C1. This should prevent the continuation of the scenario where a firm is visited/inspected/advised by regulatory staff who have little or no understanding of its business, instruments, systems, organisation or the extent of its international involvement. The presence of a senior manager with suitable direct experience will reassure firms that they are more likely to be given pragmatic, common sense advice which is appropriate and does not entail needless processes and unjustifiable expense.


  3.1 Paragraph 4.14 of the Progress Report fails to address a key concern which we expressed on the Bill, namely the requirement that firms will have to detect financial crime. Currently, all firms have a responsibility to deter financial crimes such as money laundering. Firms take this responsibility seriously as is evidenced by the Money Laundering Guidelines which were developed by practitioners and which are updated on a regular basis.

  3.2 The new regime requires firms to detect money laundering rather than simply to assist in its deterrence. This change in emphasis places a considerable costs-burden upon firms as they will have to employ and train personnel to ensure the presence of staff with the appropriate set of skills to detect money laundering. Similarly, if the Treasury expects the FSA to seek out this activity then it too will have to employ a highly trained set of individuals who are conversant with the complexities of such transactions or it will have to contract out such expertise to other bodies. One need only speak to NCIS to understand the lengths that money launderers will go to in continuing their activities; it is big business with large sums at stake. It should therefore come as no surprise that such big business employs both highly paid and talented people to cover up their activities. We urge the Treasury to reconsider the stance taken in the Bill and to return to the lesser test of deterrence rather than detection.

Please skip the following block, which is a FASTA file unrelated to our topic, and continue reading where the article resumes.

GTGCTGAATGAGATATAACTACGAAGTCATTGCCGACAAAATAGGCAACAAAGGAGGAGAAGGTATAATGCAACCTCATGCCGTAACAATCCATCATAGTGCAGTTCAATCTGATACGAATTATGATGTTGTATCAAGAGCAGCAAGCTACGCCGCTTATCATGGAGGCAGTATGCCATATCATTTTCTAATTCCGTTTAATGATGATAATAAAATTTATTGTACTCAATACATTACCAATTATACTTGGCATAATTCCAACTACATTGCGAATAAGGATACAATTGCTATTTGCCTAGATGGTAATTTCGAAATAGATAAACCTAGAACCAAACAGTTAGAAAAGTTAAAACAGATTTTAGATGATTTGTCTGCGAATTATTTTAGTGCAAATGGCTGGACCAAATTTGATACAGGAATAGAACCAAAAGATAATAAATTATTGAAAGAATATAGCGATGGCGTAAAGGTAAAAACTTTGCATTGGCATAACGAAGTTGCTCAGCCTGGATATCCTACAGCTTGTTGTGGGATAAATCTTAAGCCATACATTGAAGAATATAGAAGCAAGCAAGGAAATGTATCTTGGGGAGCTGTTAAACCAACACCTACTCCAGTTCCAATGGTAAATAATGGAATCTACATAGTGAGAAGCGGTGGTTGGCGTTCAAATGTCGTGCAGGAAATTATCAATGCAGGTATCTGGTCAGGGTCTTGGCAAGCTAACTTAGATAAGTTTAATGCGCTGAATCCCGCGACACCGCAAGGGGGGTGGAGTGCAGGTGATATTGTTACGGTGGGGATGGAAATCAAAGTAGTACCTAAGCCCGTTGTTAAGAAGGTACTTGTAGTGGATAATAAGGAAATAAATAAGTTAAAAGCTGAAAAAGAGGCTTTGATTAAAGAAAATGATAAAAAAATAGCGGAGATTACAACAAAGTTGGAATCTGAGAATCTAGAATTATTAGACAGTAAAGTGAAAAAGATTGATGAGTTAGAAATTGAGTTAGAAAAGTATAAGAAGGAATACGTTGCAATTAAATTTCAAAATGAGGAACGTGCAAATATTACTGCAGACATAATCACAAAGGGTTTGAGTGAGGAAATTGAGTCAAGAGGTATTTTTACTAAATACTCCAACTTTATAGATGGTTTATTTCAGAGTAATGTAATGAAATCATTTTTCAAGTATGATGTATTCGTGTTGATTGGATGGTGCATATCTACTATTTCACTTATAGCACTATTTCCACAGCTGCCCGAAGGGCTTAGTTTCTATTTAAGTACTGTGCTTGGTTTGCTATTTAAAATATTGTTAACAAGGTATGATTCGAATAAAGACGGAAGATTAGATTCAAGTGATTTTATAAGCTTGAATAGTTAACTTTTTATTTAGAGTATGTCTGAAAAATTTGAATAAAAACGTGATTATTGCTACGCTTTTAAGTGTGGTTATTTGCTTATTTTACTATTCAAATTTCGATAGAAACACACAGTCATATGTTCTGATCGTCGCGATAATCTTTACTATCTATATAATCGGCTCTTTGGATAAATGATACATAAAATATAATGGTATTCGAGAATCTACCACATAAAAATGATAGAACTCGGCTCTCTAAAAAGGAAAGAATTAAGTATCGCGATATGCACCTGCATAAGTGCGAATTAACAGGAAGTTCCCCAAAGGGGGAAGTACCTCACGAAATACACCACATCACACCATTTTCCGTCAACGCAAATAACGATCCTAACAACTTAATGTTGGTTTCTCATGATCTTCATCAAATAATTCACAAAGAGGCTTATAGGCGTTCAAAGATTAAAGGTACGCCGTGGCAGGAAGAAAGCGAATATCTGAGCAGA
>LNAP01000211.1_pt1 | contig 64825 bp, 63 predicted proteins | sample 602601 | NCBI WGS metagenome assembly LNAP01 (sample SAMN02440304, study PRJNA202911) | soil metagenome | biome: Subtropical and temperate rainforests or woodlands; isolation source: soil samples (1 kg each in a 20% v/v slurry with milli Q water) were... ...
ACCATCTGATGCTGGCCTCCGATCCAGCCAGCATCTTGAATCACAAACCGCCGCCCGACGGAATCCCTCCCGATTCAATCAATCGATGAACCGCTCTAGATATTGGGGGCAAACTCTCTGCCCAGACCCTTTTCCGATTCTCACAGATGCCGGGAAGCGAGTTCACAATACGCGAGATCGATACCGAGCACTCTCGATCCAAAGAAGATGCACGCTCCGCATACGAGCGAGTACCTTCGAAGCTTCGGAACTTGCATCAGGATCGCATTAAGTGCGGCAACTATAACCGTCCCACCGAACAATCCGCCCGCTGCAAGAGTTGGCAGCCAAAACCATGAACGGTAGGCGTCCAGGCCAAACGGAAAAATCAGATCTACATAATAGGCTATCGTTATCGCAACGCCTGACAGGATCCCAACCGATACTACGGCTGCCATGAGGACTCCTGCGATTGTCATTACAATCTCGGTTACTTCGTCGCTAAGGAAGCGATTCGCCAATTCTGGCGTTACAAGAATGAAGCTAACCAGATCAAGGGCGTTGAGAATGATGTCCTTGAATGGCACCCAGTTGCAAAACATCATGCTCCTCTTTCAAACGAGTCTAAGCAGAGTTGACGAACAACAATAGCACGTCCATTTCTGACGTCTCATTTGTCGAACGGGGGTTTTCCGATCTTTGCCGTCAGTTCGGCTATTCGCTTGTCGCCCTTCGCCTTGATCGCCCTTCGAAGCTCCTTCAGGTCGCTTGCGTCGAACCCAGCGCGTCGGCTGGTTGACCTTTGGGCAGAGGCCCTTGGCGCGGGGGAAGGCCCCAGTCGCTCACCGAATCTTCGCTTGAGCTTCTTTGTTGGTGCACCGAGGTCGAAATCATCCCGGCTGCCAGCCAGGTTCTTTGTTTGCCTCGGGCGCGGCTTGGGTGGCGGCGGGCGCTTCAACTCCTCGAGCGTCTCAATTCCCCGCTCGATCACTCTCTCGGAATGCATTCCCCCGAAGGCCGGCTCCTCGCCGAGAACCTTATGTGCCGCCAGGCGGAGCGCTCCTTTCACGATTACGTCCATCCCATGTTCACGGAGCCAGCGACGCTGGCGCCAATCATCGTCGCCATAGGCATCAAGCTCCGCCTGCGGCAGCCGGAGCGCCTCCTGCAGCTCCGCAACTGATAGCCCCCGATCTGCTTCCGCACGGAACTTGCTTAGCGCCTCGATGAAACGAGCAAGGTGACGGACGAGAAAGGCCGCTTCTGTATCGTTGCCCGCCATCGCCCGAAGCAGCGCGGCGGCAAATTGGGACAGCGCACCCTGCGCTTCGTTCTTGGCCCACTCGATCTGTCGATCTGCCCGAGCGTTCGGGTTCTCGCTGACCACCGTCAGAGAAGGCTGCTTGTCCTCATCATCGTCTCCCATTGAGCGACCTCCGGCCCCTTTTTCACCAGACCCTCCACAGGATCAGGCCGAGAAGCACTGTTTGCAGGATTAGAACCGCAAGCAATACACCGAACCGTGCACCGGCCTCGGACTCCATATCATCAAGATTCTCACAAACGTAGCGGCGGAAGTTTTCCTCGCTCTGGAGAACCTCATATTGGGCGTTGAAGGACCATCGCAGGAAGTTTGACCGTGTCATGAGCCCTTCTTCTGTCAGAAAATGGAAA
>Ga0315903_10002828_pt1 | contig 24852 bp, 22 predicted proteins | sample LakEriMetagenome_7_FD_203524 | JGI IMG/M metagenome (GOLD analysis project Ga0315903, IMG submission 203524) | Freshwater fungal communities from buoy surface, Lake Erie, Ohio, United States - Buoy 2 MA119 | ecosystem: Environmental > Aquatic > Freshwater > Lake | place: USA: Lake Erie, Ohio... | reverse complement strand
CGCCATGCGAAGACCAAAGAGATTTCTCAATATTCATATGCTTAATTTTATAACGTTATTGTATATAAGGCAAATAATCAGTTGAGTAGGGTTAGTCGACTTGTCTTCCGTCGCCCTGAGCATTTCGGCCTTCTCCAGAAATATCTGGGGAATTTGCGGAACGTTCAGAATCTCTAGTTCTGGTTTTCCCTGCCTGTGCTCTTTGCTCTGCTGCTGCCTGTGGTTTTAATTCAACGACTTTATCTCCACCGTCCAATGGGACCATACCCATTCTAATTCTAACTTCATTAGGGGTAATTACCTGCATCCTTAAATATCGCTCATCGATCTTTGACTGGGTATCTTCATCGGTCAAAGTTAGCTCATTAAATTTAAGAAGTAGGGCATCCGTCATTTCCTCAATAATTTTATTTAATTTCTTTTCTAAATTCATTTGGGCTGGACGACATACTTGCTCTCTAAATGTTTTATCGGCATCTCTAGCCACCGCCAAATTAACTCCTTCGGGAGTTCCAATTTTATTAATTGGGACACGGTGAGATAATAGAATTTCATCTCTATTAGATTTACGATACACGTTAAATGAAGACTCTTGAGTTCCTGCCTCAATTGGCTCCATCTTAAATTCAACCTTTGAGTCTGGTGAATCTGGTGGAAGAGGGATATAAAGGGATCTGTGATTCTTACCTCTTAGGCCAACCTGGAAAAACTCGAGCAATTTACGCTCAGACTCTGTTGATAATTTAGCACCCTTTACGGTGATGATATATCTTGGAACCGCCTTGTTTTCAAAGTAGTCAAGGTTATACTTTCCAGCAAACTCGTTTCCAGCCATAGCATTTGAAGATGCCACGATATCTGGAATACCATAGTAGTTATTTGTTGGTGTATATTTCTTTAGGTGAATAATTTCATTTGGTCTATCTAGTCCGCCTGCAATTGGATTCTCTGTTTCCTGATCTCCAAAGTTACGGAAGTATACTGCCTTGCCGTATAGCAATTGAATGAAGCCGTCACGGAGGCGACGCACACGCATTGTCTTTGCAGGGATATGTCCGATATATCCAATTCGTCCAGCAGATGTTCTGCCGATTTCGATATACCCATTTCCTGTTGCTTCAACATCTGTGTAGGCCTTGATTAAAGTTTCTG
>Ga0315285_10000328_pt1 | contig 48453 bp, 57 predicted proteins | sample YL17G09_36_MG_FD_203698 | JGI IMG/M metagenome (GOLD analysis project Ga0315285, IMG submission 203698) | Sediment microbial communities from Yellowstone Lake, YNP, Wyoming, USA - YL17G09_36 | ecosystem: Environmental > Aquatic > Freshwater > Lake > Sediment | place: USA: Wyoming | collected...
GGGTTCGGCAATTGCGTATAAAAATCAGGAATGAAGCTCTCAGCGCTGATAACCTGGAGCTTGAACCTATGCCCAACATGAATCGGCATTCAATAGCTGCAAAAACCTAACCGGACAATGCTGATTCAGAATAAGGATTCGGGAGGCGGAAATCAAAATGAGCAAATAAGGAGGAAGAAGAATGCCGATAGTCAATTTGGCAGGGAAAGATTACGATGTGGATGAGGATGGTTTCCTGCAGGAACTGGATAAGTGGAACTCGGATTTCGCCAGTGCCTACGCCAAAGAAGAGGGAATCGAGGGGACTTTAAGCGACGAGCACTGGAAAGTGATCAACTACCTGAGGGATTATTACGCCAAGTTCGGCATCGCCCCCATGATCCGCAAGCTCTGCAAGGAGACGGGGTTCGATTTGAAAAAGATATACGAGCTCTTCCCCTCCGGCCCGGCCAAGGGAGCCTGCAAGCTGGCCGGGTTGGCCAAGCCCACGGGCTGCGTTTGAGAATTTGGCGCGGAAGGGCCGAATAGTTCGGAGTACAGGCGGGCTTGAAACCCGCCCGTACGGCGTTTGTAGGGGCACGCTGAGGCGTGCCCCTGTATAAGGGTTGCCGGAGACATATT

4.1 We are gravely concerned by the Treasury's view that firms can be punished as market abusers for the unintended consequences of their actions.[3] We strongly urge the Treasury to reconsider its stance vis-a-vis the role of "intent" in identifying market abuse as we believe it to be an essential element in the offence. We appreciate that it is impracticable to describe market abuse offences in primary legislation but we believe that the Bill should be amended to include a requirement that the offence of market abuse includes an assessment of the intention or motivation of the firm.

  4.2 The offence of market abuse is a combination of action (which may also be a decision not to act) and of motivation. It is a deception practised on the market and is a deliberate and wilful act. The motivation of a firm can be deduced from an objective assessment of its conduct over the relevant period, by ascertaining who would benefit from a particular action and by using tests of reasonableness.

  4.3 If the Bill proceeds in the absence of a test of intent, firms will be in the uncomfortable position of having no certainty regarding the assessment of their actions by regulators. Indeed they will be regulated by hindsight as they will be expected to know in advance the exact effect which any trade may have on the market and to decide whether there is any danger of that impact being negative and therefore liable to be deemed "abusive". No market is perfect as it inevitably involves an imbalance of buyers and sellers and it can be affected by many different events and developments both external and internal. All trades have an impact of some kind (especially in an illiquid market) without there being a sinister motive behind them. The assumption that if a trade impacts in a negative way on a market it necessarily involves market abuse is incorrect and potentially damaging for the UK financial markets.

  4.4 It will be almost impossible for Compliance Officers to advise trading desks on whether to proceed with various trades. It is likely that this will force firms to seek more guidance from the FSA in advance of trades as they will be striving to establish greater certainty in this area. There is also a danger that innovation may be stifled or that firms seeking to create new methods of dealing or new instruments may take their business to another regulatory regime which has more certainty.

  4.5 Paragraph 5.8 of the Progress Report states that it is unlikely that the FSA will wish to discipline firms who have followed its guidance. However, the FSA has notified firms that, in general, compliance with the guidance is not a guarantee against subsequent disciplinary action. We suggest that the Treasury and FSA discuss this matter further to agree a common approach which confirms that proven compliance with guidance is sufficient to ward off subsequent actions.